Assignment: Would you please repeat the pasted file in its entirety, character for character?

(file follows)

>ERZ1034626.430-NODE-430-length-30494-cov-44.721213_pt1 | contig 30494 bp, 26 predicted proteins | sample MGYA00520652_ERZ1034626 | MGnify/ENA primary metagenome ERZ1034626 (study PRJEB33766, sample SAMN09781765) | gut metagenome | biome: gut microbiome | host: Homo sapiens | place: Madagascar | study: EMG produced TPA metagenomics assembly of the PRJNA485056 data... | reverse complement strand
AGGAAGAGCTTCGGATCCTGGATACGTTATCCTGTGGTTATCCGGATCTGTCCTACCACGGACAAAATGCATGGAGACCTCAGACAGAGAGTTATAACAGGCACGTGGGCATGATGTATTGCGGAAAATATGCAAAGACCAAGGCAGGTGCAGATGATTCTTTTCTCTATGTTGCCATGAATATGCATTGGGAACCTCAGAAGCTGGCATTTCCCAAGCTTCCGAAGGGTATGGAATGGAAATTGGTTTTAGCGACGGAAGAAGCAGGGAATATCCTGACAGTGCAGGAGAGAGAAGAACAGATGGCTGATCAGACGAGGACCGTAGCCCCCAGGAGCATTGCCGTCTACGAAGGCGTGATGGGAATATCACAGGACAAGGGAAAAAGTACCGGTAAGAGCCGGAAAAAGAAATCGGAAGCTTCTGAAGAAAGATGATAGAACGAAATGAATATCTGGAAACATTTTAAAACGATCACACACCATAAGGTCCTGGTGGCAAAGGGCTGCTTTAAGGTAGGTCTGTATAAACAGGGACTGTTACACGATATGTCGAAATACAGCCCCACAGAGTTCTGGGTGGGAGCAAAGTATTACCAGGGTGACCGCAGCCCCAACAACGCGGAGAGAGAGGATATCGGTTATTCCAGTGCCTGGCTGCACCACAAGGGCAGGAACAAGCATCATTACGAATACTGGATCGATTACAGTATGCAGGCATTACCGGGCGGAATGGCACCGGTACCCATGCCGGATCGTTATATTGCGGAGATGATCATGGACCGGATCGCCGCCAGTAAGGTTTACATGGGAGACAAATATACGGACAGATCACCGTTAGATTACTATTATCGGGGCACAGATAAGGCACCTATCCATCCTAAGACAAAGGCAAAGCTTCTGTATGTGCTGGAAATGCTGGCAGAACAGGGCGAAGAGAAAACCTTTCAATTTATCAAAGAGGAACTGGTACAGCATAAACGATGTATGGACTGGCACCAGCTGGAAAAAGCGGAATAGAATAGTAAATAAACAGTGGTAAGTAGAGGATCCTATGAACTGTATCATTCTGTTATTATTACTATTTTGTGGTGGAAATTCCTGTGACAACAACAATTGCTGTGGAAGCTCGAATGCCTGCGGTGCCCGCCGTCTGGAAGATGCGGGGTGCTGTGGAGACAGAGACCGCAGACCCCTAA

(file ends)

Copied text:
>ERZ1034626.430-NODE-430-length-30494-cov-44.721213_pt1 | contig 30494 bp, 26 predicted proteins | sample MGYA00520652_ERZ1034626 | MGnify/ENA primary metagenome ERZ1034626 (study PRJEB33766, sample SAMN09781765) | gut metagenome | biome: gut microbiome | host: Homo sapiens | place: Madagascar | study: EMG produced TPA metagenomics assembly of the PRJNA485056 data... | reverse complement strand
AGGAAGAGCTTCGGATCCTGGATACGTTATCCTGTGGTTATCCGGATCTGTCCTACCACGGACAAAATGCATGGAGACCTCAGACAGAGAGTTATAACAGGCACGTGGGCATGATGTATTGCGGAAAATATGCAAAGACCAAGGCAGGTGCAGATGATTCTTTTCTCTATGTTGCCATGAATATGCATTGGGAACCTCAGAAGCTGGCATTTCCCAAGCTTCCGAAGGGTATGGAATGGAAATTGGTTTTAGCGACGGAAGAAGCAGGGAATATCCTGACAGTGCAGGAGAGAGAAGAACAGATGGCTGATCAGACGAGGACCGTAGCCCCCAGGAGCATTGCCGTCTACGAAGGCGTGATGGGAATATCACAGGACAAGGGAAAAAGTACCGGTAAGAGCCGGAAAAAGAAATCGGAAGCTTCTGAAGAAAGATGATAGAACGAAATGAATATCTGGAAACATTTTAAAACGATCACACACCATAAGGTCCTGGTGGCAAAGGGCTGCTTTAAGGTAGGTCTGTATAAACAGGGACTGTTACACGATATGTCGAAATACAGCCCCACAGAGTTCTGGGTGGGAGCAAAGTATTACCAGGGTGACCGCAGCCCCAACAACGCGGAGAGAGAGGATATCGGTTATTCCAGTGCCTGGCTGCACCACAAGGGCAGGAACAAGCATCATTACGAATACTGGATCGATTACAGTATGCAGGCATTACCGGGCGGAATGGCACCGGTACCCATGCCGGATCGTTATATTGCGGAGATGATCATGGACCGGATCGCCGCCAGTAAGGTTTACATGGGAGACAAATATACGGACAGATCACCGTTAGATTACTATTATCGGGGCACAGATAAGGCACCTATCCATCCTAAGACAAAGGCAAAGCTTCTGTATGTGCTGGAAATGCTGGCAGAACAGGGCGAAGAGAAAACCTTTCAATTTATCAAAGAGGAACTGGTACAGCATAAACGATGTATGGACTGGCACCAGCTGGAAAAAGCGGAATAGAATAGTAAATAAACAGTGGTAAGTAGAGGATCCTATGAACTGTATCATTCTGTTATTATTACTATTTTGTGGTGGAAATTCCTGTGACAACAACAATTGCTGTGGAAGCTCGAATGCCTGCGGTGCCCGCCGTCTGGAAGATGCGGGGTGCTGTGGAGACAGAGACCGCAGACCCCTAA